LCR and ‘high quality securitisation’ to align?

Author: Danielle Myles | Published: 23 Jul 2014
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There is speculation that the European Commission’s delay in approving the liquidity coverage ratio (LCR) means it will reflect the outcome of the Bank of England (BoE) and European Central Bank’s (ECB) consultation on reviving securitisation.

The LCR and BoE/ECB consultation, titled The case for a better functioning securitisation market in the EU, both envisage preferential regulatory treatment for highly liquid and otherwise high quality instruments.

The Commission’s postponement of its LCR decision from July to September is reportedly due to the size of the legislation and complexity of issues involved. But it’s a cause for optimism in the securitisation industry.

"The fact the Commission has stood back from finalising the liquidity coverage ratio could be because they are waiting for indications from the BoE/ECB consultation on what should be covered off in the ratio," said Jonathan Walsh, global head of securitisation at Baker & McKenzie.

This is consistent with comments by the BoE (and European Banking Authority) at last month’s Global ABS Conference that suggest the consultation was trying to signal to the Commission that the paper’s outcome should be reflected in the LCR.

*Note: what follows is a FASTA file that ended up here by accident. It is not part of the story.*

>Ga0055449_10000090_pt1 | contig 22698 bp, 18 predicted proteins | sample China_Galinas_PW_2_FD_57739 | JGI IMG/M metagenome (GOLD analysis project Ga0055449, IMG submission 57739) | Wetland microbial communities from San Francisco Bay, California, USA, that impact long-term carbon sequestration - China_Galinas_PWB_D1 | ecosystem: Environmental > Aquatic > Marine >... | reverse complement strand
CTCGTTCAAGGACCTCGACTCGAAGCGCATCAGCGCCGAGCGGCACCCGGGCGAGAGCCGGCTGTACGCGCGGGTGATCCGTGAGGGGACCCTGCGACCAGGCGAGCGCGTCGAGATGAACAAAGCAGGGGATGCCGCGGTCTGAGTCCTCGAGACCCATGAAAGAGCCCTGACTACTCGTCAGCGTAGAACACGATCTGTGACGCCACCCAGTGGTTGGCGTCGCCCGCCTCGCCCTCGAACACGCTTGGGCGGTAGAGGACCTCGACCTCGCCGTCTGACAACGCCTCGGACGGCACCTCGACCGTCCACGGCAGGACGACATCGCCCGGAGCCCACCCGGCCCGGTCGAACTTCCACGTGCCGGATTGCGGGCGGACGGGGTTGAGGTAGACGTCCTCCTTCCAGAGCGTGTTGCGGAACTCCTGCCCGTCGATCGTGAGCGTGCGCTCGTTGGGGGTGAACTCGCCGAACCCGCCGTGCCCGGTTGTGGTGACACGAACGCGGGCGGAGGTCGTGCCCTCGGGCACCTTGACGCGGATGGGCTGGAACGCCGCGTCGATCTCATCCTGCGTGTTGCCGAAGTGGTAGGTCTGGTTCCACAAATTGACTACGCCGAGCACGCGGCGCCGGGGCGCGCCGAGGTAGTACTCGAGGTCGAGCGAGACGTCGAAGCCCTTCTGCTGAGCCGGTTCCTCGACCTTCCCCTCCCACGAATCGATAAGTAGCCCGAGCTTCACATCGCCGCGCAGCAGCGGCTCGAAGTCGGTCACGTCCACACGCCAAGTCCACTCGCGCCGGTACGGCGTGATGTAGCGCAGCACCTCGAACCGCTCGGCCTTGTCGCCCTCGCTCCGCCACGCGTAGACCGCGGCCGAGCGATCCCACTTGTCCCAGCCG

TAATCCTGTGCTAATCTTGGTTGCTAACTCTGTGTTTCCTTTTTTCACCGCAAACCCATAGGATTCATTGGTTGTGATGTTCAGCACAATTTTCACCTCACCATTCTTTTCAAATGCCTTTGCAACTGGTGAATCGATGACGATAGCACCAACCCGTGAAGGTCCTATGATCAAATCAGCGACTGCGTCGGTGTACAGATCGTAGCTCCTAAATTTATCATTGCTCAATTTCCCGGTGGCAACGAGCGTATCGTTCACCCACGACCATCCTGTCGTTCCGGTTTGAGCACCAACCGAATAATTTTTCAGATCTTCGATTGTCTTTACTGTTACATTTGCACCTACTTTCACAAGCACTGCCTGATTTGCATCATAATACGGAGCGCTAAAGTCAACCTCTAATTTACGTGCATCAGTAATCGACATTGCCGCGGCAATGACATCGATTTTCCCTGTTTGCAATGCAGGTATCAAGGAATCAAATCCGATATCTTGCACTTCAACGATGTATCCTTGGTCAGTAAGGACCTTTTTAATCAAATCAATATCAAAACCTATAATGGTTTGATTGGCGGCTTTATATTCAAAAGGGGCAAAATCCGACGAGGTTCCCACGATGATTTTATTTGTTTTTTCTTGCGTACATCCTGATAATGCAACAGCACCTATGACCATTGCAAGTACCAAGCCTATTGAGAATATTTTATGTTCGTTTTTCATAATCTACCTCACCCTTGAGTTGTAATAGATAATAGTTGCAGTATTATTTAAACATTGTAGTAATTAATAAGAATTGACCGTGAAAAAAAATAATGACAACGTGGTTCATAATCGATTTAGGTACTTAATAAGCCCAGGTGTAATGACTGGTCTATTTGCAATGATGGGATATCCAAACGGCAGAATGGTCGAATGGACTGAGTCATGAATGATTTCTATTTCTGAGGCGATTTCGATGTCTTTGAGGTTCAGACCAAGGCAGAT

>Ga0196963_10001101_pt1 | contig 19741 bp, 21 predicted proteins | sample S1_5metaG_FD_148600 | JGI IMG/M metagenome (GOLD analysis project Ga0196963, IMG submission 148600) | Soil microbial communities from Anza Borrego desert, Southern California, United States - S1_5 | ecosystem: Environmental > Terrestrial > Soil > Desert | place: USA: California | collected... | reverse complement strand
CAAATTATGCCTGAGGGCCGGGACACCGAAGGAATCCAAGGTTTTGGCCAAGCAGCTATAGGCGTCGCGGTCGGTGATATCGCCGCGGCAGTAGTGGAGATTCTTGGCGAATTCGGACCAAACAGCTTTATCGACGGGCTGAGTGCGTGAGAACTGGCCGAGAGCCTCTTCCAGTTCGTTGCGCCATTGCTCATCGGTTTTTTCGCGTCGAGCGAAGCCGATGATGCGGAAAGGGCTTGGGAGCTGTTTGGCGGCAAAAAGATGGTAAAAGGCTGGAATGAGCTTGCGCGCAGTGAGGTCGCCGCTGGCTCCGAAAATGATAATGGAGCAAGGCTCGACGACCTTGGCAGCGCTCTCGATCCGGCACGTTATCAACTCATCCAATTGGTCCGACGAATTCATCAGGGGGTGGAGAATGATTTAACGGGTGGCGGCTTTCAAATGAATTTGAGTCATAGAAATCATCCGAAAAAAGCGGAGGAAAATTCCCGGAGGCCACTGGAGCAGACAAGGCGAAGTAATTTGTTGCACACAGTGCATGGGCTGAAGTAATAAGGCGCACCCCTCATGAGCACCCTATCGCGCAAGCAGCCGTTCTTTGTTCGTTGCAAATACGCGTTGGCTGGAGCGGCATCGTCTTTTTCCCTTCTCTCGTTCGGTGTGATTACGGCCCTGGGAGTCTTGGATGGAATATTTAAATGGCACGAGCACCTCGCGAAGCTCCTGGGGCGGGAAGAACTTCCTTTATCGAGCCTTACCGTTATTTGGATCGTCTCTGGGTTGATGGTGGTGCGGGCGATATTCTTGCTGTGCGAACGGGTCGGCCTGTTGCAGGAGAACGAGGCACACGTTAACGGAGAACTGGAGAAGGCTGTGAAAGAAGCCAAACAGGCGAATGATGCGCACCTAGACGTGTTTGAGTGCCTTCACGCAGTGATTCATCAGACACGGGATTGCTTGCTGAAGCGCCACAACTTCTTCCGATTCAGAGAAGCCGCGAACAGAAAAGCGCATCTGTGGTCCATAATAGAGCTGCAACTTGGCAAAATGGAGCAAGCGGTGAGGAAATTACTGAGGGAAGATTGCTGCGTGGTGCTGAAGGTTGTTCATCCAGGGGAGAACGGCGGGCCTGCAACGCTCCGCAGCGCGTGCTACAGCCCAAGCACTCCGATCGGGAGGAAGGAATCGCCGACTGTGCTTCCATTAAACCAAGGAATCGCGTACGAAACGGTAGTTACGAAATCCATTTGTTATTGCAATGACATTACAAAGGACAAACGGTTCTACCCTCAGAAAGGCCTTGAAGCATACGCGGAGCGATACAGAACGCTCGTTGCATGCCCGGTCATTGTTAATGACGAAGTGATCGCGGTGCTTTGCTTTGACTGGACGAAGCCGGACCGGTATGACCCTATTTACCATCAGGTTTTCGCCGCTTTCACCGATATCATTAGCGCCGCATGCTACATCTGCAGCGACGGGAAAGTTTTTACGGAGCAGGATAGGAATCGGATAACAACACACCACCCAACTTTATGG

In this regard, sources highlight the clout of the authorities behind the securitisation consultation.

"They could be waiting for indications from the BoE/ECB consultation on what should be covered off in the ratio

Consistency breeds liquidity

Much of the debate surrounding any 'high quality securitisation’ designation has centered on the LCR.

According to Walsh, the problem in defining 'high quality securitisation’ is that the different regulators could come to different determinations.

While it doesn’t offer any prudential benefits, the prime collateralised securitisation (PCS) label has established a category of well-performing instruments. The market has called for consistency between all classifications; specifically the BoE and ECB designation and the LCR’s 'high quality liquid asset’ definition.

"The worst possible outcome would be six or seven different definitions – an instrument would qualify for one treatment but not another, meaning you have to pick and choose between them," said Walsh, adding: "The ideal would be some form of consistency in approach."

Discrepancies between different regulatory initiatives risk fragmenting the market. This would damage liquidity and reduce the fungibility of instruments, which would help entice investors back to the market.

IFLR understands that technical work on the level 2 proposal of the LCR is still being conducted, and that it will finalised in September.

See also`
What assets should be 'high quality ABS’
Securitisation best practices to encourage workable rules
How to save European securitisation